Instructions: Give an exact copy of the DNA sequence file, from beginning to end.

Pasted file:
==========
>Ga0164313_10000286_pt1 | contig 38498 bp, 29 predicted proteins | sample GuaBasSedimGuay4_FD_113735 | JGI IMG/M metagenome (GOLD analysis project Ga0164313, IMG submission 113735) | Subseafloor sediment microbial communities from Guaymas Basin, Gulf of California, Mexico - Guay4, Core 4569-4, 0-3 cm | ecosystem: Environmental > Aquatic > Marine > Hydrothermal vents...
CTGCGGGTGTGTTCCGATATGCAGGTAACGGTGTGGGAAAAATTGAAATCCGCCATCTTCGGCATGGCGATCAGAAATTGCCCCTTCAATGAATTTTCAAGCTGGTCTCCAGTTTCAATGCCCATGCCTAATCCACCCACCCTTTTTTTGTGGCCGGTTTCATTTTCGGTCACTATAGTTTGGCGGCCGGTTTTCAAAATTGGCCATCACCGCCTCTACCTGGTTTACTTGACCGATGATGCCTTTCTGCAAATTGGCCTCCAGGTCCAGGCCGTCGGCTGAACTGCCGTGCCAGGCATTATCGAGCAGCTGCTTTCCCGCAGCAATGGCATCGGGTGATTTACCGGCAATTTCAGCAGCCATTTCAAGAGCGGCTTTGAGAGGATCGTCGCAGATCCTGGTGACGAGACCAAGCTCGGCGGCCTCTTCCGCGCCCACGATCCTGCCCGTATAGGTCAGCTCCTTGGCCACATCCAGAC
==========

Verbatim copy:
>Ga0164313_10000286_pt1 | contig 38498 bp, 29 predicted proteins | sample GuaBasSedimGuay4_FD_113735 | JGI IMG/M metagenome (GOLD analysis project Ga0164313, IMG submission 113735) | Subseafloor sediment microbial communities from Guaymas Basin, Gulf of California, Mexico - Guay4, Core 4569-4, 0-3 cm | ecosystem: Environmental > Aquatic > Marine > Hydrothermal vents...
CTGCGGGTGTGTTCCGATATGCAGGTAACGGTGTGGGAAAAATTGAAATCCGCCATCTTCGGCATGGCGATCAGAAATTGCCCCTTCAATGAATTTTCAAGCTGGTCTCCAGTTTCAATGCCCATGCCTAATCCACCCACCCTTTTTTTGTGGCCGGTTTCATTTTCGGTCACTATAGTTTGGCGGCCGGTTTTCAAAATTGGCCATCACCGCCTCTACCTGGTTTACTTGACCGATGATGCCTTTCTGCAAATTGGCCTCCAGGTCCAGGCCGTCGGCTGAACTGCCGTGCCAGGCATTATCGAGCAGCTGCTTTCCCGCAGCAATGGCATCGGGTGATTTACCGGCAATTTCAGCAGCCATTTCAAGAGCGGCTTTGAGAGGATCGTCGCAGATCCTGGTGACGAGACCAAGCTCGGCGGCCTCTTCCGCGCCCACGATCCTGCCCGTATAGGTCAGCTCCTTGGCCACATCCAGAC